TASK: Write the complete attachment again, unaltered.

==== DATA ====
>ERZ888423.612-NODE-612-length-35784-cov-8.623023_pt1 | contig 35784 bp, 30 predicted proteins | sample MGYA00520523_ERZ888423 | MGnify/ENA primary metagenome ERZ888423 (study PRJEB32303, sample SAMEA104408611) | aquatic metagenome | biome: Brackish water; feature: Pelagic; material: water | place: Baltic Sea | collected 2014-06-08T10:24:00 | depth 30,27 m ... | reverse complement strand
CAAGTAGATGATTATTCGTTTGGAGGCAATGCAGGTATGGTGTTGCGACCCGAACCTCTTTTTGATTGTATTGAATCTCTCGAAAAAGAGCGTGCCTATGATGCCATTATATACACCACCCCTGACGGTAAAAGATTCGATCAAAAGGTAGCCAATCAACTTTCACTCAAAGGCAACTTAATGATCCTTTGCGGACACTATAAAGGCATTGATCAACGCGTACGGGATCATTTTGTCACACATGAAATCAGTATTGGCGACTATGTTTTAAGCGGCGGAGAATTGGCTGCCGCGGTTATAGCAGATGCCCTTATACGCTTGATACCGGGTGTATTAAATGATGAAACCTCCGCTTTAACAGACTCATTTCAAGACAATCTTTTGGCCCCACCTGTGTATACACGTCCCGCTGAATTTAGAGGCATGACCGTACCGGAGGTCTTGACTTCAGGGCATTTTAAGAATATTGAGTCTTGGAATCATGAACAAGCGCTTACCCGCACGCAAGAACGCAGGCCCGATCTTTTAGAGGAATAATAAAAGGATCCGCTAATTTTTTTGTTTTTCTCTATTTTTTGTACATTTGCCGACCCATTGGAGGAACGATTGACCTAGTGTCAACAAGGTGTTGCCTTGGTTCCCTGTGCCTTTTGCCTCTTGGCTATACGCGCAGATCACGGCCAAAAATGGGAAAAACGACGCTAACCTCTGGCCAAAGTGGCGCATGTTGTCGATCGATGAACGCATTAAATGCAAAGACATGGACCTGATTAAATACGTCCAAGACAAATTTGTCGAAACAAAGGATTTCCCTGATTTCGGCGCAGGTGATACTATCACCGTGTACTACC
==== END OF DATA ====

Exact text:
>ERZ888423.612-NODE-612-length-35784-cov-8.623023_pt1 | contig 35784 bp, 30 predicted proteins | sample MGYA00520523_ERZ888423 | MGnify/ENA primary metagenome ERZ888423 (study PRJEB32303, sample SAMEA104408611) | aquatic metagenome | biome: Brackish water; feature: Pelagic; material: water | place: Baltic Sea | collected 2014-06-08T10:24:00 | depth 30,27 m ... | reverse complement strand
CAAGTAGATGATTATTCGTTTGGAGGCAATGCAGGTATGGTGTTGCGACCCGAACCTCTTTTTGATTGTATTGAATCTCTCGAAAAAGAGCGTGCCTATGATGCCATTATATACACCACCCCTGACGGTAAAAGATTCGATCAAAAGGTAGCCAATCAACTTTCACTCAAAGGCAACTTAATGATCCTTTGCGGACACTATAAAGGCATTGATCAACGCGTACGGGATCATTTTGTCACACATGAAATCAGTATTGGCGACTATGTTTTAAGCGGCGGAGAATTGGCTGCCGCGGTTATAGCAGATGCCCTTATACGCTTGATACCGGGTGTATTAAATGATGAAACCTCCGCTTTAACAGACTCATTTCAAGACAATCTTTTGGCCCCACCTGTGTATACACGTCCCGCTGAATTTAGAGGCATGACCGTACCGGAGGTCTTGACTTCAGGGCATTTTAAGAATATTGAGTCTTGGAATCATGAACAAGCGCTTACCCGCACGCAAGAACGCAGGCCCGATCTTTTAGAGGAATAATAAAAGGATCCGCTAATTTTTTTGTTTTTCTCTATTTTTTGTACATTTGCCGACCCATTGGAGGAACGATTGACCTAGTGTCAACAAGGTGTTGCCTTGGTTCCCTGTGCCTTTTGCCTCTTGGCTATACGCGCAGATCACGGCCAAAAATGGGAAAAACGACGCTAACCTCTGGCCAAAGTGGCGCATGTTGTCGATCGATGAACGCATTAAATGCAAAGACATGGACCTGATTAAATACGTCCAAGACAAATTTGTCGAAACAAAGGATTTCCCTGATTTCGGCGCAGGTGATACTATCACCGTGTACTACC